Led by the giant Hug-lo, Clive and his army barged into the room. Taken by surprise, the sagoths were ill- prepared for battle. Most of them fled. Those that did attack were quickly overcome. The Wur-gals were bolder, and attacked en masse. But the giant was able to swat them from him. 

     The Mahar scientists tried to summon more guards to their defense, but again Hug-lo and Clive attacked, felling two of the winged monsters. The others escaped through a shaft in the ceiling. 

    They took to destroying the war-weapons. Hug-los massive strength made short works of the them. His giant fists smashed and his great ax descended crumpling metal, and causing sparks to shower. At last, surveying the wreckage, he said. “The devil-weapons of the Mahars are finished.”

     Ug-na shook his head. “There are many more such weapons, in other rooms below this one.  We have destroyed but a few.”

     Clive realized that the old man was doubtless correct. They had to escape from Zunah, and this had merely gained the Mahars more time to rouse their forces against them. 

     They were far below the surface, and possibly trapped. 

     “I know the way out,”said Ug-na. “There is a tunnel not far from here, that leads to the surface of the Dead World through one of the craters.” 

     At that moment, there burst into the vast room a great assembly of armed sagoths and a few of the dwarfish Wur-gals wielding their curved blades of bronze. The mighty gorilla men glowered at them. 

     But what most astonished Clive was at head of the guards was human figure he recognized at once. 


    The unlovely caveman leered directly at him. Obviously, the bullying O-lar had a score to settle. From what Jahlanna had told him, it was partially of Lu-gor’s design that the Mahars were able to find and capture himself and Tarok. Clive had supposed the human traitor had fallen into disfavor with the ones he served however, after his recent defeat in the arena. He had even allowed himself to feel some measure of sympathy for the man, as he might have been subjected to the reptiles cruel experiments, or wound up stuffed in their museum dioramas.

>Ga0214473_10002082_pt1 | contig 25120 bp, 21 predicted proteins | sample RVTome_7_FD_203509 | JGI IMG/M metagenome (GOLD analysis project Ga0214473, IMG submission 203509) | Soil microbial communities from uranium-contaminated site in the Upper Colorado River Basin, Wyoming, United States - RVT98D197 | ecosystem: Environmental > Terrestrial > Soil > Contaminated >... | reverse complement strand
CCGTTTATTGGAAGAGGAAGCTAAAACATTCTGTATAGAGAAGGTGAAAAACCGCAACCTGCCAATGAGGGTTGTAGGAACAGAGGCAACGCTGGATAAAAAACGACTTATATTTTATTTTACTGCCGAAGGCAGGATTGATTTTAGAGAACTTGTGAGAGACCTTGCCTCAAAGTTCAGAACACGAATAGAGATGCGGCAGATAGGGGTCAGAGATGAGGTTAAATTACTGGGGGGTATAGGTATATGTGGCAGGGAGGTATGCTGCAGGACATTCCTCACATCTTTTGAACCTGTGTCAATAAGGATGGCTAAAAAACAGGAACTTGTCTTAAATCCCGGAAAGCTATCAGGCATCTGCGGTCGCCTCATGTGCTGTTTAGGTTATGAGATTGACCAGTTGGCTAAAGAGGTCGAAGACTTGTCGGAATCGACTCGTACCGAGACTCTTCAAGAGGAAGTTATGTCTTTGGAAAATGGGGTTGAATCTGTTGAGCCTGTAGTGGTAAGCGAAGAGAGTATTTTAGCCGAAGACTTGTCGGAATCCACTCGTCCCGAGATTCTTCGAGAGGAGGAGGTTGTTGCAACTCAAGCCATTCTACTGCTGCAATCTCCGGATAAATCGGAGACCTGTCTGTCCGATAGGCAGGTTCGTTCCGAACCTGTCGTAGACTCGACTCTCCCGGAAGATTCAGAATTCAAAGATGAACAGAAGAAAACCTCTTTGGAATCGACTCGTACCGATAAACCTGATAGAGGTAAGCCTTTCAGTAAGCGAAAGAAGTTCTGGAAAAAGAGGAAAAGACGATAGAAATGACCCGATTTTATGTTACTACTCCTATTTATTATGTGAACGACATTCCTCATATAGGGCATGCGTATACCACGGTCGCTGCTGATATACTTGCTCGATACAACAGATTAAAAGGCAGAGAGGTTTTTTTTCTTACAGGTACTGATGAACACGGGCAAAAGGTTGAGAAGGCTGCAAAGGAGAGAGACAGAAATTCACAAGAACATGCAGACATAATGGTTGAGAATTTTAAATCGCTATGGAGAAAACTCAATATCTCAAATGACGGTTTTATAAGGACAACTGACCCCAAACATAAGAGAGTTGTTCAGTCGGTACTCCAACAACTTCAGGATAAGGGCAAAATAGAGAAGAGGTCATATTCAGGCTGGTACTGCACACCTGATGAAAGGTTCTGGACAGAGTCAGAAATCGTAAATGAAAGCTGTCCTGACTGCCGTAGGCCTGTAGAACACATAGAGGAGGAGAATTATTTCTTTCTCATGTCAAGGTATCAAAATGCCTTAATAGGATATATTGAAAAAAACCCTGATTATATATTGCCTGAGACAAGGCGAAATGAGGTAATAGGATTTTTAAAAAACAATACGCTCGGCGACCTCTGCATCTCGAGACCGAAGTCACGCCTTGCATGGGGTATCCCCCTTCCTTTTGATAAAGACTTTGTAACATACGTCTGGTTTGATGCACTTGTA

But whatever had transpired after their duel, Lu-gor was here, and prepared to settle the score here and now. And most frighteningly, the smirking caveman held in his grasp strange weapon, something like the sagoths had had used to on them in the northern city—only much larger. 

    It looked for all the world like some kind of futuristic laser weapon. 

    He saw Lu-gor’s ugly visage fall momentarily, as the cowardly O-lar caught sight of the giant Hug-lo. But he soon recovered. 

     “Capture them!” Lu-gor ordered. “In the name of the Lords!”